Just a follow-up to the chicken story....
Harry told me last night that he had thawed the chicken and taken it to his friend Wayne to cook, because it was too big for his campstove. Wayne lives next door to Harry's trailer and across the street from my store and in the summertime, Harry and Wayne have installed concert-sized speakers to a stereo and entertain the neighborhood with every sad or beer-drinking country and western song recorded. Anyway, the chicken was so big it took four hours to cook and when Harry sat down to eat it, it was so tough he couldn't cut it. He threw the whole thing out the door into the snow and the neighbour's dog, who is always in their yard, thought he'd won the lottery. "Got rid of that," Harry growled. "The chicken or the dog?" I asked. "Both!" he said.
So in Harry's world, the fellow down the street will have to beg to be plowed again, because the so-called chicken was a "damned old rooster" and had to be at least five years old.
And I hope the Glover's dog is lying in good health in their porch with a full belly, a smile on his face and dreams of chicken.
Friday, 19 February 2010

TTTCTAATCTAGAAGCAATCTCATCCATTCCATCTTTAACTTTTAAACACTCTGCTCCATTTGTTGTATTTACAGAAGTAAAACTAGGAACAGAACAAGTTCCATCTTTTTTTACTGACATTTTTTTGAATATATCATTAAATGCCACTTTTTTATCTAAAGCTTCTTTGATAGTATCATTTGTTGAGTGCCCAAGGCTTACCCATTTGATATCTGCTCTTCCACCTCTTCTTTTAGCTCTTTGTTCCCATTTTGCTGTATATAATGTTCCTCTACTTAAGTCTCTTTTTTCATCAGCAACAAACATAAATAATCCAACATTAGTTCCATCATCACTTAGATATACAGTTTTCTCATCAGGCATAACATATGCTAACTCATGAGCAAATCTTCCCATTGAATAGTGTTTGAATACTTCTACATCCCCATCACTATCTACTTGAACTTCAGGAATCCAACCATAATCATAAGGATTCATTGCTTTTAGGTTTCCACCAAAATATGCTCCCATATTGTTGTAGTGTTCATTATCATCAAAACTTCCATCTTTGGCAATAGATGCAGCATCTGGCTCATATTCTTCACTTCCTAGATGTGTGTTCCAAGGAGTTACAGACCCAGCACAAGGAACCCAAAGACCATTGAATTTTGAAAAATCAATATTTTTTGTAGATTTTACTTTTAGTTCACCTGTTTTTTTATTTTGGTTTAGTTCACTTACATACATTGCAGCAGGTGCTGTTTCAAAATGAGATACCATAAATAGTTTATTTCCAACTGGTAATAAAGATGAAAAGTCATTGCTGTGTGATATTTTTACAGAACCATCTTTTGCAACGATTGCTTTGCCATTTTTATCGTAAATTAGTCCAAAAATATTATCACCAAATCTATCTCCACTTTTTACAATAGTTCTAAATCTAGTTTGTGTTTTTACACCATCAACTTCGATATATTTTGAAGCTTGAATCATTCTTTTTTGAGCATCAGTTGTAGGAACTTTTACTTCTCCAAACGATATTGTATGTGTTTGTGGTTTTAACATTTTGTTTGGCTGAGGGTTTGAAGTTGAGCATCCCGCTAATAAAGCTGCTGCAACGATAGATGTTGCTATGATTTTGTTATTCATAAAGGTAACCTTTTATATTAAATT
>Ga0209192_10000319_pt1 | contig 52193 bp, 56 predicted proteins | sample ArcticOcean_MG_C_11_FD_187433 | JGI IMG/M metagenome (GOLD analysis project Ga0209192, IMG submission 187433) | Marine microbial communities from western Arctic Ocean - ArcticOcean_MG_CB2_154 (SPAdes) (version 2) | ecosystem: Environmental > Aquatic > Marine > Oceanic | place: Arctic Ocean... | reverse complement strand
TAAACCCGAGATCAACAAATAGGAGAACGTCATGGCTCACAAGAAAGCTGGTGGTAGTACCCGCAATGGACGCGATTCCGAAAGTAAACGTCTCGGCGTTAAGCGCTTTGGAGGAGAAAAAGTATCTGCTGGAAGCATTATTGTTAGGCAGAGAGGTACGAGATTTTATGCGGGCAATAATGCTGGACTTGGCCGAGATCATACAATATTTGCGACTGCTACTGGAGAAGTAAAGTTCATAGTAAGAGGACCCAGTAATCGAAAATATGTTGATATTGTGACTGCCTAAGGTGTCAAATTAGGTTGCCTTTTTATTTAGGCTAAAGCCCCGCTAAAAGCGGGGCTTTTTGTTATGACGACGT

But I digress. As an added bonus to the gorgeous scenery and beaches every five minutes, the people here are wonderful, particularly in the village where I live.
Somehow in his wheeling and dealing, Harry came into possession of a John Deere riding lawnmower. This mower has become his transportation and in the summer, it tows a peculiar looking wagon, complete with armchair. The mounties turn a blind eye when they see Harry and his friend Ira chugging up the road with Ira in the armchair and both raising a beer in a friendly salute to the law. The wagon putts up and down the street full of kids and the plastic pop bottles Harry helps them collect for their next trip to Ontario. Another neighbour rigged the John Deere up with headlights so that Harry could see and be seen when he stayed too long at Ira's in the other village and has to come home in the dark.